For most of the last seventy years the sacredness of the National Health Service has been an untouchable article of faith in British politics. Expressing even the slightest scepticism towards publicly provided healthcare has been framed, and may well have been, as career suicide and a guarantee of pariah status.
The otherwise radical Thatcher administrations shied away from any major tampering with the health service, and had to go out of their way to pretend that they had not even considered the possibility of serious reform. Opposing the current model of the NHS has long been treated as something to be ‘exposed’. And, much needed reforms under successive administrations has been consistently attacked as ‘stealth privatisation’ that undermines the ‘ethos’ of the NHS, with scant regard to what the reforms actually are.
It could be the case that the NHS was the ‘envy of the world’ (it isn’t and never was) that provides the best value for money of any healthcare service (it doesn’t and never did) and the highest quality of service (it doesn’t and never has). Even so, the quasi-religious status of the NHS developed would be unjustified, absurd, and dangerous. Cult-like deference and loyalty to any institution is problematic. Reasoned criticism and debate are shut out and dogmatism replaces evidence in defending it.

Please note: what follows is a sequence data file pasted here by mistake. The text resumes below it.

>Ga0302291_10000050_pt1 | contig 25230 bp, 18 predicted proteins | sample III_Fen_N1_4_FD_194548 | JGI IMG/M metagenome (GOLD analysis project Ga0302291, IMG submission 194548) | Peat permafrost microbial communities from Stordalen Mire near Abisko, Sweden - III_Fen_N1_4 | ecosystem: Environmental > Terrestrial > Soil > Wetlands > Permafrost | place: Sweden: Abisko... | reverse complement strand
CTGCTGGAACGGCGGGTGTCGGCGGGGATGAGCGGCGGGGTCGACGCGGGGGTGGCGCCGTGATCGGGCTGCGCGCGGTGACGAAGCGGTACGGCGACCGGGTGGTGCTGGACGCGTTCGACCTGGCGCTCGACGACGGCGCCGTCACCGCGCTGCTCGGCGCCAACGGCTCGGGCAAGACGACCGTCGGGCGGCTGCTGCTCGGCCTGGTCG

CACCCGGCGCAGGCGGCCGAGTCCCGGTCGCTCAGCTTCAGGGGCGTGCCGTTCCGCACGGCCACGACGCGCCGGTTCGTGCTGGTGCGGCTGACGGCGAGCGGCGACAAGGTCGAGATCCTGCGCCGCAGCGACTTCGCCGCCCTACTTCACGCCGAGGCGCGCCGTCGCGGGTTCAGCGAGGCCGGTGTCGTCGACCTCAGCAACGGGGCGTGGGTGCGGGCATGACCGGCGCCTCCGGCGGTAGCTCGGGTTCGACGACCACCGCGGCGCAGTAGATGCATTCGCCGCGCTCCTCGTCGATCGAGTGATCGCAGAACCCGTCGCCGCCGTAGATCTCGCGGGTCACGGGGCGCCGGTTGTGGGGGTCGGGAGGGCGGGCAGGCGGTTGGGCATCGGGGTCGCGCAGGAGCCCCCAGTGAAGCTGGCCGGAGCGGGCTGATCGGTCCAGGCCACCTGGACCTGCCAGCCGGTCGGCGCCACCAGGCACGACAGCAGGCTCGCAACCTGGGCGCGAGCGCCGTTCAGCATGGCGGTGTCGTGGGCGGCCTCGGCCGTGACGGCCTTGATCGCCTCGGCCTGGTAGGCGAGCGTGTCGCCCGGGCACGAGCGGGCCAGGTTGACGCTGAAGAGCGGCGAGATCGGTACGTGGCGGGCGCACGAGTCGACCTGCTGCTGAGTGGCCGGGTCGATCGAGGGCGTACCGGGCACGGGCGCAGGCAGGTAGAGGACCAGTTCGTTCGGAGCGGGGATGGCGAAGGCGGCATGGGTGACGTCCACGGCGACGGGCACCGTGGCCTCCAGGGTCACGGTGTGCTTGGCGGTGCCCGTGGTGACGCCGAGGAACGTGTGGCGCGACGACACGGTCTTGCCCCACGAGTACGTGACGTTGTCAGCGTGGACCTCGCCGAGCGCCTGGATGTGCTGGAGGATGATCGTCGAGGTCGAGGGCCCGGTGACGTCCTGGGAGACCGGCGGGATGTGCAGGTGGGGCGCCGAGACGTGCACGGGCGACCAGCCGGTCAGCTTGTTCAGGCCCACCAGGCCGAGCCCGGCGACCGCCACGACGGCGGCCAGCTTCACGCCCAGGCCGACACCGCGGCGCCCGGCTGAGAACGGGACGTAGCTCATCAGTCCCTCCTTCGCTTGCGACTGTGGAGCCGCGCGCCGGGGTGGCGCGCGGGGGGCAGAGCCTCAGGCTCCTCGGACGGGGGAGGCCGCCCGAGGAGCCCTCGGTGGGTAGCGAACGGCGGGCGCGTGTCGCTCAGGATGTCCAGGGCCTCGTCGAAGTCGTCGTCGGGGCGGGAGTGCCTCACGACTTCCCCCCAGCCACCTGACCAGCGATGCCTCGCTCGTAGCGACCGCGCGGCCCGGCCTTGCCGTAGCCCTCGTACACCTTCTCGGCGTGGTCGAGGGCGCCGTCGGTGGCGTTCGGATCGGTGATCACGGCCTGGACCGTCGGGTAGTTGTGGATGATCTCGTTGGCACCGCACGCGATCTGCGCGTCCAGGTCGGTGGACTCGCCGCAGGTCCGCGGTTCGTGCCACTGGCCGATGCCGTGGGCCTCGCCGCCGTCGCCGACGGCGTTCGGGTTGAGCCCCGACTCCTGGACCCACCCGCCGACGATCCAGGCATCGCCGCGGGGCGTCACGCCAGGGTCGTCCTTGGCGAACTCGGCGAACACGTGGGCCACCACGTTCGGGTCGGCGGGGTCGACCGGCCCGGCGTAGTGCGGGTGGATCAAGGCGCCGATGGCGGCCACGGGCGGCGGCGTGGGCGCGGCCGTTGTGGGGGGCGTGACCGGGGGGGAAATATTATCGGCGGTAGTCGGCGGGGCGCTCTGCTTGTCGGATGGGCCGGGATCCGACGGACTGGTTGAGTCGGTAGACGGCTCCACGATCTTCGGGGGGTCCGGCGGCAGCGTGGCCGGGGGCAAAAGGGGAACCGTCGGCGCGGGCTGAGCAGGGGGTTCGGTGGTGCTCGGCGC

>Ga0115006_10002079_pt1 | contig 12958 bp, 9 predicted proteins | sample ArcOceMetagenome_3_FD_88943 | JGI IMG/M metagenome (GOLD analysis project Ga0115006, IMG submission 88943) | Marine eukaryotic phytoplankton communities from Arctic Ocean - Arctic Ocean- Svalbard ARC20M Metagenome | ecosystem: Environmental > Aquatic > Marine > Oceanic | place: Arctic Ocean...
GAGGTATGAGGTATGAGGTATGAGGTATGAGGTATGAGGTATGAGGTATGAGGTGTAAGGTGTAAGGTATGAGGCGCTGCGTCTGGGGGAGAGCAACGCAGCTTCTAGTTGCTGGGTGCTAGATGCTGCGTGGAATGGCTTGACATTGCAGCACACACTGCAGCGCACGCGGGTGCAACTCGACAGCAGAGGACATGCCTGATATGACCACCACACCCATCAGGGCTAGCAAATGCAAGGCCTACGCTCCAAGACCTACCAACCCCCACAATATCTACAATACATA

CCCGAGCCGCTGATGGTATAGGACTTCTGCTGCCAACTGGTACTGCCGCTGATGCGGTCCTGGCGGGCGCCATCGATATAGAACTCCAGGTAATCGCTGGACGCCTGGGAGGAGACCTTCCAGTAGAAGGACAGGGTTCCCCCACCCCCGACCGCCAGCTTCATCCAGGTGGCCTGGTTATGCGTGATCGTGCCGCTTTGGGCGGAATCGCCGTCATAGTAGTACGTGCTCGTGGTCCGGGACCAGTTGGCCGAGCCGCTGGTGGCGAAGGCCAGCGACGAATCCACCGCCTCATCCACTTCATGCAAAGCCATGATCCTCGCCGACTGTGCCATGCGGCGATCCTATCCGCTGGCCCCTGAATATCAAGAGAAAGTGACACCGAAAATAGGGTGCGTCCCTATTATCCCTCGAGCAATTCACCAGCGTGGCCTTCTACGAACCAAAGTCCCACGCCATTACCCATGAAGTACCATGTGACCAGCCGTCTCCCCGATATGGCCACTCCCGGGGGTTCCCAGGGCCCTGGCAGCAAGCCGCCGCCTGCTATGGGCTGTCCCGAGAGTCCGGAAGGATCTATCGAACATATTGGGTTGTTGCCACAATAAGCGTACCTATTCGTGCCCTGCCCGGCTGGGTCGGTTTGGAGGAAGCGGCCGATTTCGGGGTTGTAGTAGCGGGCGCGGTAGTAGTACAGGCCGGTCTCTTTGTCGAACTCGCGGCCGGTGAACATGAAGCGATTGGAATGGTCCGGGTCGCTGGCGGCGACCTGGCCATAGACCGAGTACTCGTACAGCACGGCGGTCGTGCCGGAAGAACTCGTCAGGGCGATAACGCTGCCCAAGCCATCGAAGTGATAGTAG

The state of the healthcare debate in this country is testament to the absurd pedastel the NHS has been placed on, as is illustrated by the hysterical cries of ‘privatisation’ induced by any reforms, no matter how minor or cosmetic. That universal healthcare can be delivered without a monolithic bureaucracy is apparently specialist knowledge. The debate has been skewed into the holy calling of defending ‘OUR-NHSTM’ on the one-hand and ‘selling it to Richard Branson and leaving poor people to die’ on the other.
This orthodoxy appears, however, to be being slowly eroded. In spite of Labour having run a campaign that was literally based on claiming that Conservative health policy would kill babies, the Tories managed to win the first government by-election victory since 1982 in a seat that Labour have held since the 1930s. Whilst other factors were in play, it remains notable that the classic Labour trump card failed to work, in spite of a looming hospital closure in the constituency.
Given the wide recognition that the NHS faces unprecedented challenges in the face of an ageing population, not to mention declining public satisfaction with the service, the perception of the NHS being untouchable and sacred may be starting to crack. Hopefully this will be the catalyst for greater support for at least considering alternatives and not simply demanding that unlimited money be thrown at the problem indefinitely.